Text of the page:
You may believe that your online activities are absolutely private, but every time you visit a website, register for an account, make a purchase, send a message, or view search engine results, you are disclosing information about yourself. If you’re concerned about this, you might want to read more about how to erase your digital tracks.
4 Ways to Remove Yourself from the Internet
While many people have known for years that firms, particularly social media platforms, collect and sell user data, the Cambridge Analytica-Facebook scandal brought it to the public’s notice.
This “scandal” is just one illustration of the privacy risks associated with internet use. Over the last five years, almost every major social network has been hacked in some way, and we haven’t even touched the surface.
It’s critical that you start taking charge of your internet presence as someone with dozens of accounts. Personal information should be erased and internet footprints should be hidden.
The first step is to conduct a Google search on yourself. Start by looking up your name. If you have a generic name, you may need to search for it together with additional criteria (such as the city you live in).
Not only will these searches show you how much information is available, but they will also help you get a sense of where you are. To put it another way, it tells you how much work you have ahead of you.
Delete Your Social Media Accounts
The most critical step is to remove your social media accounts. Many people’s profiles on social media sites like Facebook, Twitter, Instagram, and YouTube feature a lot of information about them. Rather than deactivate, the key is to erase.
Security Baron explains, “Facebook notably includes options for both deactivation and deletion.” “Deactivating your account ensures that it is ready for a rapid return to the site. As long as you don’t login for the two-week rapid reactivation period, deletion initiates the process of erasing your stored data and prohibits Facebook from accessing your information.”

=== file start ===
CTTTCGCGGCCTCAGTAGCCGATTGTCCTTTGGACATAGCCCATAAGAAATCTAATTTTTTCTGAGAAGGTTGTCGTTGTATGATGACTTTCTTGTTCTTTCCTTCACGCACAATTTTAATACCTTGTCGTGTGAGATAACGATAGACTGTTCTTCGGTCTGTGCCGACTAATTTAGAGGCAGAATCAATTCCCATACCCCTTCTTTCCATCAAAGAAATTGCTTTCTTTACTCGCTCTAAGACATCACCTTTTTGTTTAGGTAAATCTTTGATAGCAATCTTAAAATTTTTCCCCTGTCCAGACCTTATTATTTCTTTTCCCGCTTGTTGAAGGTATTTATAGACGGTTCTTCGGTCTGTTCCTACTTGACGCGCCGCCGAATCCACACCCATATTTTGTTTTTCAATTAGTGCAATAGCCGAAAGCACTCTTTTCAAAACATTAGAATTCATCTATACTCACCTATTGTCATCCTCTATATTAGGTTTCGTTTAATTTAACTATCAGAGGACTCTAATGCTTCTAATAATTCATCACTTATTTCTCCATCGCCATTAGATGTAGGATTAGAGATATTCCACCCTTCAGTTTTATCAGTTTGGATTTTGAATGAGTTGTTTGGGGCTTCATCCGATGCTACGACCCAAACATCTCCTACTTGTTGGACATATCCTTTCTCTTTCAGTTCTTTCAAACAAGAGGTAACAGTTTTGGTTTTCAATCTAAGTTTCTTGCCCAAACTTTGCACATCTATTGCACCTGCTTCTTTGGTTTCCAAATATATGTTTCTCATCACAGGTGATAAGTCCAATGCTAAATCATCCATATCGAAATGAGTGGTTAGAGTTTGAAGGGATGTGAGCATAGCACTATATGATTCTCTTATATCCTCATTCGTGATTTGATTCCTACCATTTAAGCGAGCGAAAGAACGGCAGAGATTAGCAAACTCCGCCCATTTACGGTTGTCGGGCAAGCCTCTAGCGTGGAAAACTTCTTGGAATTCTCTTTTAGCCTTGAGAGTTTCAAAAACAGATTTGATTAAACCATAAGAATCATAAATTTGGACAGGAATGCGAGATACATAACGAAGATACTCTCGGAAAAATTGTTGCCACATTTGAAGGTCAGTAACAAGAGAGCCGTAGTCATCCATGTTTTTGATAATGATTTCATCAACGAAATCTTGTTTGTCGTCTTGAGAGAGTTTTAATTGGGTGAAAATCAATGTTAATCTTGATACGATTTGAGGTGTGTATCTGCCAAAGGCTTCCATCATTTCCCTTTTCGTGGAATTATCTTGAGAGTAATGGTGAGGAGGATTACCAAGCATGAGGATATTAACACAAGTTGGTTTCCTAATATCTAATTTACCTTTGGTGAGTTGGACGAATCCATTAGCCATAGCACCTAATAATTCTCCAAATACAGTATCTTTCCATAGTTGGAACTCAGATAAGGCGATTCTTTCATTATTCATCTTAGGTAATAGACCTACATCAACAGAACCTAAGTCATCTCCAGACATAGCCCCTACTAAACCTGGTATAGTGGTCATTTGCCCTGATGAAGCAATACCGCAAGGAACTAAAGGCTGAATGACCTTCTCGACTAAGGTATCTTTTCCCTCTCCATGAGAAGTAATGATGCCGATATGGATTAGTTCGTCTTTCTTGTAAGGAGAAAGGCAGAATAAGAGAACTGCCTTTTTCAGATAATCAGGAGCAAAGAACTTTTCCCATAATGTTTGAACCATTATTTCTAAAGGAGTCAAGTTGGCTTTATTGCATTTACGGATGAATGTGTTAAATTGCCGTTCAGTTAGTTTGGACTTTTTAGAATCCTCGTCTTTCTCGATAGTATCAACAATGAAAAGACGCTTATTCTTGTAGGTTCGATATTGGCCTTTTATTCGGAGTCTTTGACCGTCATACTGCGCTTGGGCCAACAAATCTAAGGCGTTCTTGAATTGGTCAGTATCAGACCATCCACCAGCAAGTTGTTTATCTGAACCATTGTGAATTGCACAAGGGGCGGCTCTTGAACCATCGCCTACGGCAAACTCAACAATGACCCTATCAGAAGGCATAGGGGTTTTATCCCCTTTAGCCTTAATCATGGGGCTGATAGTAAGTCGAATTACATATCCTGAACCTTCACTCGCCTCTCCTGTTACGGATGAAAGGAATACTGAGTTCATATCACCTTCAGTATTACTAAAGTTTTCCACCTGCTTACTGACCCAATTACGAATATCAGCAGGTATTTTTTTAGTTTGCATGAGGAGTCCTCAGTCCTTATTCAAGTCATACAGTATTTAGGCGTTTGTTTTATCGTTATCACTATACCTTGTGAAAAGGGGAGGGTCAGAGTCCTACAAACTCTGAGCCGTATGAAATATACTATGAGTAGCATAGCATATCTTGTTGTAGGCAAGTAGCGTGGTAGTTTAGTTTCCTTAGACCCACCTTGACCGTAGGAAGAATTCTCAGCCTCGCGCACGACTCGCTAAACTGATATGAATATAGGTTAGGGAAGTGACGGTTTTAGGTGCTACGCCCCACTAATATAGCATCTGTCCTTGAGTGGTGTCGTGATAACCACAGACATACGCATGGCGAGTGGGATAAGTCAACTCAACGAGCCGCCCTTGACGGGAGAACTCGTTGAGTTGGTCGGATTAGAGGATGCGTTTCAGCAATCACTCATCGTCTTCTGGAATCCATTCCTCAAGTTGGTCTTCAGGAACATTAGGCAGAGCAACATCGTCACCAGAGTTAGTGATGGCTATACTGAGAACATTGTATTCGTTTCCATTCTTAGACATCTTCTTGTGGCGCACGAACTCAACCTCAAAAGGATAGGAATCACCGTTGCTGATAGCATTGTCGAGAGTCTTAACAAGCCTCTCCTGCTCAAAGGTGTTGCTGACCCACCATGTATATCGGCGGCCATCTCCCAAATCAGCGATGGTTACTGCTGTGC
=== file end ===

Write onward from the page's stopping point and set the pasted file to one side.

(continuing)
Similar methods apply to sites like Twitter, LinkedIn, and Instagram, so familiarise yourself with them.
You will have to contact the webmasters responsible for the website if you find information published online – such as in a news article or blog. In most cases, the content has to be deleted physically. You don’t have much control.
Data Collection Sites Remove Yourself
Many companies collect and sell your information to advertisers and other interested parties on the Internet. Spokeo, PeopleFinder and Whitepages.com are some of the main ones.
It is quite a lourd process, although it is possible to access each and every one of these sites one by one and to delete your information. Each site has a unique policy of its own. Some need physical documents to be sent by fax, while other require you to be on the phone.
“A service like DeleteMe at Abine.com is, however, easier to do than to use,” writes CNET Eric Franklin. “The service will jump through all for about $130 for one year’s membership
Put all in one place
The trouble with the Facebook fiasco, new information infringements and the rise in cyber attacks in Cambridge Analytica is that when you release control, you, as a single person, have very little control over your information, your internet and your information. There’s also reason to believe that we only have the tip of the iceberg right now. And after that, it’s a good time to really work out and focus on how you can protect yourself.
You really cannot delete your entire history or internet presence, but you can certainly make some great steps to limit the amount of information that other individuals can find and